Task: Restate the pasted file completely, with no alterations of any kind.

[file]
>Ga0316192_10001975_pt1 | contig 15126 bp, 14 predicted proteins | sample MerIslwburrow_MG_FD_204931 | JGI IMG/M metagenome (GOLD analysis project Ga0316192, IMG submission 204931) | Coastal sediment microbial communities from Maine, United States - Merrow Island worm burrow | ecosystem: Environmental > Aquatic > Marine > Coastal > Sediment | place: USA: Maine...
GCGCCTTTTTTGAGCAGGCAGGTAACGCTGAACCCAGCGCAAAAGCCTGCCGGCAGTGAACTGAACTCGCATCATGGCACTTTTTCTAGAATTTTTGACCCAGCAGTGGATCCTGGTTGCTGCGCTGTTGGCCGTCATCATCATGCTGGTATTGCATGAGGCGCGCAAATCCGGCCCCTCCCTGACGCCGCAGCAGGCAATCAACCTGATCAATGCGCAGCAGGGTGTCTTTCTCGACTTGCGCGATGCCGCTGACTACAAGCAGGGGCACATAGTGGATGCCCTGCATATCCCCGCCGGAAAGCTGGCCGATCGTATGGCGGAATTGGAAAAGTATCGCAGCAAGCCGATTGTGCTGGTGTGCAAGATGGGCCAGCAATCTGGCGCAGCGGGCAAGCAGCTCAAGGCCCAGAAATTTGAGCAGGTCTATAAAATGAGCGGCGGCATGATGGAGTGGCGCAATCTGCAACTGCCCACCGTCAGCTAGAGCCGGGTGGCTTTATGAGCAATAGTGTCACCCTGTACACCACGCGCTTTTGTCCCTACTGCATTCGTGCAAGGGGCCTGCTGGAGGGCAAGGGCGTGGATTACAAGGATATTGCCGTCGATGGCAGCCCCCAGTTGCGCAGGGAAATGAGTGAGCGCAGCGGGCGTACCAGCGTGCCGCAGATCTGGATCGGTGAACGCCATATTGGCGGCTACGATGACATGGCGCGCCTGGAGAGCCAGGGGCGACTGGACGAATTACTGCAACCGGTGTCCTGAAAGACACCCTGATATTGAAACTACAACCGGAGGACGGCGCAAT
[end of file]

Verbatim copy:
>Ga0316192_10001975_pt1 | contig 15126 bp, 14 predicted proteins | sample MerIslwburrow_MG_FD_204931 | JGI IMG/M metagenome (GOLD analysis project Ga0316192, IMG submission 204931) | Coastal sediment microbial communities from Maine, United States - Merrow Island worm burrow | ecosystem: Environmental > Aquatic > Marine > Coastal > Sediment | place: USA: Maine...
GCGCCTTTTTTGAGCAGGCAGGTAACGCTGAACCCAGCGCAAAAGCCTGCCGGCAGTGAACTGAACTCGCATCATGGCACTTTTTCTAGAATTTTTGACCCAGCAGTGGATCCTGGTTGCTGCGCTGTTGGCCGTCATCATCATGCTGGTATTGCATGAGGCGCGCAAATCCGGCCCCTCCCTGACGCCGCAGCAGGCAATCAACCTGATCAATGCGCAGCAGGGTGTCTTTCTCGACTTGCGCGATGCCGCTGACTACAAGCAGGGGCACATAGTGGATGCCCTGCATATCCCCGCCGGAAAGCTGGCCGATCGTATGGCGGAATTGGAAAAGTATCGCAGCAAGCCGATTGTGCTGGTGTGCAAGATGGGCCAGCAATCTGGCGCAGCGGGCAAGCAGCTCAAGGCCCAGAAATTTGAGCAGGTCTATAAAATGAGCGGCGGCATGATGGAGTGGCGCAATCTGCAACTGCCCACCGTCAGCTAGAGCCGGGTGGCTTTATGAGCAATAGTGTCACCCTGTACACCACGCGCTTTTGTCCCTACTGCATTCGTGCAAGGGGCCTGCTGGAGGGCAAGGGCGTGGATTACAAGGATATTGCCGTCGATGGCAGCCCCCAGTTGCGCAGGGAAATGAGTGAGCGCAGCGGGCGTACCAGCGTGCCGCAGATCTGGATCGGTGAACGCCATATTGGCGGCTACGATGACATGGCGCGCCTGGAGAGCCAGGGGCGACTGGACGAATTACTGCAACCGGTGTCCTGAAAGACACCCTGATATTGAAACTACAACCGGAGGACGGCGCAAT